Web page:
How To Avoid Becoming a Victim of Crime

How To Avoid Becoming a Victim of Crime

By Zoe Johnston

Much of the enjoyment of travelling comes from letting our hair down and having fun. Sadly, there are criminals who prey specifically on tourists, seeing them as lucrative targets. Most major cities will have some criminal element, although the size of the problem, and whether it affects tourists, will depend on where you go. There are things you can do to make yourself a less appealing victim (much of this advice would also apply at home), if you’re aware of popular “scams”. Common scams or “cons”. We’ve put together a list of these to help you travel smarter:

Fake Police

If you’re pulled over without reason, be on guard. Cases have been reported where “police officers” will inform you of some (non-existant) you that you have broken, and the resulting fine which can be settled on the spot. A con artist will probably let you off, just this once, if you insist on following them to the police station to pay your fine.

Spilling Drinks

If someone spills something on you, move away and politely decline any offer of help to clean up. As they sponge you down, they could be removing your valuables. Spilling drinks is a distraction also used in a scam known as “apple-picking”. This occurs when the victim has left their phone, iPad or other gadget on the table in restaurants etc. Someone walks past you and accidentally spills a drink on you. While you react, their partner swipes your gadget and makes a quick exit.

Distraction

An outdoor distraction (could be a legit street entertainer, or a staged argument) is perfect for a pickpocket to work the crowd. If you’re bumped into, check your belongings. If you have been robbed, inform the police immediately.

Fake Flat Tyre

A couple from Lancashire visiting the Costa Del Sol a couple of years ago, had to pull their car over when they realised they had a flat tyre. A group of four con artists approached posing as lost tourists. While tourist ‘Sheryl’ helped with directions on a map, one of the group helped her husband, ‘Geoff’ to change the tyre. The other two helped themselves to money and credit cards from the car. Police advised them that this wasn’t the first incident of it’s kind. It was suspected that the group had slashed the tyre slightly to facilitate the scam. ‘Sheryl’ said “Although the police were extremely helpful, they never recovered our things. We spent the next day cancelling our cards. It hasn’t put me off the area, but it has certainly made me wary”.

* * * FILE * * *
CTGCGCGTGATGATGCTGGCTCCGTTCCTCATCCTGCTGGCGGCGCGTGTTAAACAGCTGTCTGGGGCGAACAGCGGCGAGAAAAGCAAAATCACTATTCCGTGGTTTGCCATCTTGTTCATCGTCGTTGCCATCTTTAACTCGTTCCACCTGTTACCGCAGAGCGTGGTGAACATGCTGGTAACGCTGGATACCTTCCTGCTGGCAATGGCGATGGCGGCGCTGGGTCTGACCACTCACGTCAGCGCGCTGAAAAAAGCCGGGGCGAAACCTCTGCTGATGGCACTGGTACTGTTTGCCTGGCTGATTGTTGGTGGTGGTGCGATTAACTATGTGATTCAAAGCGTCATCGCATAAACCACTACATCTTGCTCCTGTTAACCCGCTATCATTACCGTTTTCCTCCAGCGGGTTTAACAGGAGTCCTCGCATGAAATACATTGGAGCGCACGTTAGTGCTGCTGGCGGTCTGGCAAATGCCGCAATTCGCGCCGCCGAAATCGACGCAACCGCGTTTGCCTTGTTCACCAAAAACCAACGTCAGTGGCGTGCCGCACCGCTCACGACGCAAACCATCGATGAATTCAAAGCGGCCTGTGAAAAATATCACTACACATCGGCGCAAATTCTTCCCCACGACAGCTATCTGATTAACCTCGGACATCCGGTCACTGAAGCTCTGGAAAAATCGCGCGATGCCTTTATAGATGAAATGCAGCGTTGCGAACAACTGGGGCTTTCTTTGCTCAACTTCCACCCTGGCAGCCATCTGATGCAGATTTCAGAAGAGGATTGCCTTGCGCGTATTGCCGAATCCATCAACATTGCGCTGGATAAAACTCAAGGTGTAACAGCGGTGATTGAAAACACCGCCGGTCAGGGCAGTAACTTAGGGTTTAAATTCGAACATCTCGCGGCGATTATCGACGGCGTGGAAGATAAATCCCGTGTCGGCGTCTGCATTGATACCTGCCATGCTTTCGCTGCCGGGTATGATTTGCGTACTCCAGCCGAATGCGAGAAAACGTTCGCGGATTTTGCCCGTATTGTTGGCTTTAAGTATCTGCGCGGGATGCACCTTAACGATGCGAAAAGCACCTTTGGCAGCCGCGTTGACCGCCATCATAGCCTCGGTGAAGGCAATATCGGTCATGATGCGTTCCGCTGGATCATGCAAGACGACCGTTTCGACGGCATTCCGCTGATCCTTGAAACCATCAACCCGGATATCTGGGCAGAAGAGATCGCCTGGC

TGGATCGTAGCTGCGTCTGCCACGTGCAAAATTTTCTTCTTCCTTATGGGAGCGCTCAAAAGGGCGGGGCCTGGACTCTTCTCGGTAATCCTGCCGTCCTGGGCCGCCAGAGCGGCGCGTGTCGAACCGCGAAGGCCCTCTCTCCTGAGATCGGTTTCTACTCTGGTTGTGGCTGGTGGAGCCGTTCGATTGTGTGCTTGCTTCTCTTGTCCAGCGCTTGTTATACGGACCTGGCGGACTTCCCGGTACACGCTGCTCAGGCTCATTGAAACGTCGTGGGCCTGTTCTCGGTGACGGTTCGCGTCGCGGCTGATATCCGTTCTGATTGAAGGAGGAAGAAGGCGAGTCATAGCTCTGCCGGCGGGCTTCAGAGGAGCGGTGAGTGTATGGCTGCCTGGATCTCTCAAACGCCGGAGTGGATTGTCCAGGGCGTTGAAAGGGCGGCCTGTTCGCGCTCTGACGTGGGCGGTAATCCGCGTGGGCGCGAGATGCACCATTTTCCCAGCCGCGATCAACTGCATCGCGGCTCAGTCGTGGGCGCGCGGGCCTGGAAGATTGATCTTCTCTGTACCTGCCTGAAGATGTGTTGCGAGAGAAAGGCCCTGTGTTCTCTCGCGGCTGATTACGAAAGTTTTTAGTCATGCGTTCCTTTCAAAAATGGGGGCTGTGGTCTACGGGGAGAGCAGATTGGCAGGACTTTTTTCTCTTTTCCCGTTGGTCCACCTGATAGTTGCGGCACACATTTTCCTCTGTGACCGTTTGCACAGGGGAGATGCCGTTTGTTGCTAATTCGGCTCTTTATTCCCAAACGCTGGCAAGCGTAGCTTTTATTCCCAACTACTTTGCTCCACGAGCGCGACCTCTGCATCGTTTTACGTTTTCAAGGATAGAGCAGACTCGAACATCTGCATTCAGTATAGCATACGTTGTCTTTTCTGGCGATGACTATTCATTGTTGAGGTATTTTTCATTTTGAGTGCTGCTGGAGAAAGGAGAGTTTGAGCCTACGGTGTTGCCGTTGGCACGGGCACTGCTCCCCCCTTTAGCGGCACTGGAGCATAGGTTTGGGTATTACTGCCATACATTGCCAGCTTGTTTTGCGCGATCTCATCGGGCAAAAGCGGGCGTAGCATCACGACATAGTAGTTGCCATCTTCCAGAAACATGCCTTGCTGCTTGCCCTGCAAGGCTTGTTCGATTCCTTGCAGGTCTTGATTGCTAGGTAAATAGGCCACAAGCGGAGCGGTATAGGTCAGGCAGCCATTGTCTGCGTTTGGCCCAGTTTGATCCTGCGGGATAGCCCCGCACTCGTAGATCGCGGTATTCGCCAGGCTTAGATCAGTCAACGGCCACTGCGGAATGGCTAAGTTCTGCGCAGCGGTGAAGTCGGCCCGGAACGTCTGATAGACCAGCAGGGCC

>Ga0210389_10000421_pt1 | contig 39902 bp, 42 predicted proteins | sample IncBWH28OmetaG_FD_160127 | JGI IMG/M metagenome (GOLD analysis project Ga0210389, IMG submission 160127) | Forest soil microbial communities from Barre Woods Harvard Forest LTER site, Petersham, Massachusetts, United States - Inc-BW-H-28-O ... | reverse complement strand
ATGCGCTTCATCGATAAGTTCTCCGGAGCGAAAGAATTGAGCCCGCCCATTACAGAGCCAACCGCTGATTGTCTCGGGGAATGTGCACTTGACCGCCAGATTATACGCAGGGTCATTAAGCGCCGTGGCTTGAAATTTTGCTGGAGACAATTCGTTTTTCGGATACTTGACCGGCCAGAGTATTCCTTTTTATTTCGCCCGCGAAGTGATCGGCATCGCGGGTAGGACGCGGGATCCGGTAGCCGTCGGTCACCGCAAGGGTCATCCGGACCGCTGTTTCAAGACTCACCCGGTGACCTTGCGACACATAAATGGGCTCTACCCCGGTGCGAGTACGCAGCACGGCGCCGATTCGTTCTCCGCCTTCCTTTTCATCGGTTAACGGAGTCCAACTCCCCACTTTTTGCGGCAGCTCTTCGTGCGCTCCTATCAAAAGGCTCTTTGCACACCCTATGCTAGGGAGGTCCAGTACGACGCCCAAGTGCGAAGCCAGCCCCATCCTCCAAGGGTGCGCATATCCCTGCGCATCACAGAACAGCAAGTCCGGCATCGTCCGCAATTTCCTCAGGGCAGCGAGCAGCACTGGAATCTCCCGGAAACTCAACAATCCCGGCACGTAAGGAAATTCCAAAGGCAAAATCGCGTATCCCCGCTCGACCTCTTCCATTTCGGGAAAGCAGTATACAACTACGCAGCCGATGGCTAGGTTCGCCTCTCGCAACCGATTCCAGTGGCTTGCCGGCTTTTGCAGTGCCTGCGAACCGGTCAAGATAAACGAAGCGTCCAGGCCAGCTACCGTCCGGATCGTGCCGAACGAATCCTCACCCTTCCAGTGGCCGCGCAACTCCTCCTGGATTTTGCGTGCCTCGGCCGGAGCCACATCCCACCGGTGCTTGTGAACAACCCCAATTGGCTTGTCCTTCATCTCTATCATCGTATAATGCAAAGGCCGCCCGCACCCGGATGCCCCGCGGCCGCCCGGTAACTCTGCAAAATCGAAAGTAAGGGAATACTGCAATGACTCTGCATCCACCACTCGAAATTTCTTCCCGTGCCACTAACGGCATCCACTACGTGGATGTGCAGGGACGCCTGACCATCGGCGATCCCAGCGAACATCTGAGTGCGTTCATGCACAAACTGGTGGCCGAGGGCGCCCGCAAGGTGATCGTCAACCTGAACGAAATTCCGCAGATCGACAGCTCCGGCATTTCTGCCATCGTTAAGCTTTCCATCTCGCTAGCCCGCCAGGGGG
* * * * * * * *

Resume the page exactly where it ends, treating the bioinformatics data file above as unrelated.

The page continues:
Thieves in different cities have their own tricks of the trade. Check with tourist information, or your hotel manager for details. Of course these scams aren’t the only type of crime that can affect us as tourists. Often we’re vulnerable because we’re in a strange place where we don’t know the customs, or places to avoid.

How To Avoid Bad Situations

Tourists make attractive targets as they are likely to be carrying money and valuables. Blending in can make you less likely to become a victim of these crimes. You can do this by following these guidelines:

- Don’t have expensive jewellery, handbags, cameras etc on display. They attract attention.
- Study your map before going out. Stride confidently, and look as if you know where you’re going.
- Stick to well-lit busy areas. Don’t take short-cuts.
- Don’t discuss your plans within earshot of others. This not only identifies you as a tourist, but also tells people when your hotel room is unoccupied.
- Pack lightly so that you can keep a closer eye on your possessions.
- “Bum-bags” are a good idea (and can be work under loose clothing if you’re worried about the style factor!), as are cross-body bags.
- Blend in with the locals. Wearing a camera round your neck, a Hawaiian shirt and a back-pack will certainly identify you as a tourist!